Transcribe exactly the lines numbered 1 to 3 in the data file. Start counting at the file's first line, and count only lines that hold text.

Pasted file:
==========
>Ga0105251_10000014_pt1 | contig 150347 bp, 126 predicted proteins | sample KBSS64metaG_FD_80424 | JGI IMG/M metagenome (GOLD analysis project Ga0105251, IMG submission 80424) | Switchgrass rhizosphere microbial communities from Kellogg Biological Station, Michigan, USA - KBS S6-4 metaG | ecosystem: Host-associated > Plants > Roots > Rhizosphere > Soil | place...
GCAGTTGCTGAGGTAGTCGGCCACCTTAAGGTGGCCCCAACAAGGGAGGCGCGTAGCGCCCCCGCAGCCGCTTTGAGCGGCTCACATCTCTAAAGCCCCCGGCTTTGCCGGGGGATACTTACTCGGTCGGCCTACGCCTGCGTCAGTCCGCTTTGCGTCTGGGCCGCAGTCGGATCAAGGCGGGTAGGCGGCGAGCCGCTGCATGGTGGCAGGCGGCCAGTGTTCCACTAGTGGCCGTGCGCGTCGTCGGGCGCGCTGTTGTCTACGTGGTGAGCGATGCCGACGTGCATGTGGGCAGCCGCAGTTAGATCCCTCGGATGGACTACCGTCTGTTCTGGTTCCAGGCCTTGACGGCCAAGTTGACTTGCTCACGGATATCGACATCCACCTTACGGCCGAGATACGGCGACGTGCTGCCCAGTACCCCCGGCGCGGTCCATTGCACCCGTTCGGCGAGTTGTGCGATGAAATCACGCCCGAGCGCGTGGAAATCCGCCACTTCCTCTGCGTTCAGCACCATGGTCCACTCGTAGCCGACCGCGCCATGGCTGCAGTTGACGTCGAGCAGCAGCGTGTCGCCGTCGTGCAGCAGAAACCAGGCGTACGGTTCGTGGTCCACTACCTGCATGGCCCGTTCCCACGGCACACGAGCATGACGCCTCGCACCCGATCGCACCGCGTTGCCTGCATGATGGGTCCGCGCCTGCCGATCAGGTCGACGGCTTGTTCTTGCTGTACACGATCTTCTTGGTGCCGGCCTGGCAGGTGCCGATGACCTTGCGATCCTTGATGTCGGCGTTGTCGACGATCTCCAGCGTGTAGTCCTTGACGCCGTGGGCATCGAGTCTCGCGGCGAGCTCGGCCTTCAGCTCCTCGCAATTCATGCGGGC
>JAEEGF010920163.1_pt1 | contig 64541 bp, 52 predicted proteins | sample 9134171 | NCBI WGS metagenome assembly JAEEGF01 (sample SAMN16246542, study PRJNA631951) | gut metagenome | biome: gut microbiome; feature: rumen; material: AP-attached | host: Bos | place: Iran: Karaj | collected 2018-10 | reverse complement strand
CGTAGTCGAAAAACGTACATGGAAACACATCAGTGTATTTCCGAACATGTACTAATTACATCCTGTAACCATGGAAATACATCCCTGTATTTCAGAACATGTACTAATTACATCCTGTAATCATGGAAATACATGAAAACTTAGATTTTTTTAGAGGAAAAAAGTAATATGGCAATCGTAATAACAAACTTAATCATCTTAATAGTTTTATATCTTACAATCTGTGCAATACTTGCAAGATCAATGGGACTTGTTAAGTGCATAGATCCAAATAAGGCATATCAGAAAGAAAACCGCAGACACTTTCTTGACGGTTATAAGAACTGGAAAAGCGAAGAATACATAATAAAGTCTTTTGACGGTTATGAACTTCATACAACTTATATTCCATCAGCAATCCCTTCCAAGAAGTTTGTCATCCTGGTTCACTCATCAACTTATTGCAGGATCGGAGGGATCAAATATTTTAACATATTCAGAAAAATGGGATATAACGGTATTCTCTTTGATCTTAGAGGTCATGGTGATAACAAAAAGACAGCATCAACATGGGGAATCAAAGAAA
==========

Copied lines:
>Ga0105251_10000014_pt1 | contig 150347 bp, 126 predicted proteins | sample KBSS64metaG_FD_80424 | JGI IMG/M metagenome (GOLD analysis project Ga0105251, IMG submission 80424) | Switchgrass rhizosphere microbial communities from Kellogg Biological Station, Michigan, USA - KBS S6-4 metaG | ecosystem: Host-associated > Plants > Roots > Rhizosphere > Soil | place...
GCAGTTGCTGAGGTAGTCGGCCACCTTAAGGTGGCCCCAACAAGGGAGGCGCGTAGCGCCCCCGCAGCCGCTTTGAGCGGCTCACATCTCTAAAGCCCCCGGCTTTGCCGGGGGATACTTACTCGGTCGGCCTACGCCTGCGTCAGTCCGCTTTGCGTCTGGGCCGCAGTCGGATCAAGGCGGGTAGGCGGCGAGCCGCTGCATGGTGGCAGGCGGCCAGTGTTCCACTAGTGGCCGTGCGCGTCGTCGGGCGCGCTGTTGTCTACGTGGTGAGCGATGCCGACGTGCATGTGGGCAGCCGCAGTTAGATCCCTCGGATGGACTACCGTCTGTTCTGGTTCCAGGCCTTGACGGCCAAGTTGACTTGCTCACGGATATCGACATCCACCTTACGGCCGAGATACGGCGACGTGCTGCCCAGTACCCCCGGCGCGGTCCATTGCACCCGTTCGGCGAGTTGTGCGATGAAATCACGCCCGAGCGCGTGGAAATCCGCCACTTCCTCTGCGTTCAGCACCATGGTCCACTCGTAGCCGACCGCGCCATGGCTGCAGTTGACGTCGAGCAGCAGCGTGTCGCCGTCGTGCAGCAGAAACCAGGCGTACGGTTCGTGGTCCACTACCTGCATGGCCCGTTCCCACGGCACACGAGCATGACGCCTCGCACCCGATCGCACCGCGTTGCCTGCATGATGGGTCCGCGCCTGCCGATCAGGTCGACGGCTTGTTCTTGCTGTACACGATCTTCTTGGTGCCGGCCTGGCAGGTGCCGATGACCTTGCGATCCTTGATGTCGGCGTTGTCGACGATCTCCAGCGTGTAGTCCTTGACGCCGTGGGCATCGAGTCTCGCGGCGAGCTCGGCCTTCAGCTCCTCGCAATTCATGCGGGC
>JAEEGF010920163.1_pt1 | contig 64541 bp, 52 predicted proteins | sample 9134171 | NCBI WGS metagenome assembly JAEEGF01 (sample SAMN16246542, study PRJNA631951) | gut metagenome | biome: gut microbiome; feature: rumen; material: AP-attached | host: Bos | place: Iran: Karaj | collected 2018-10 | reverse complement strand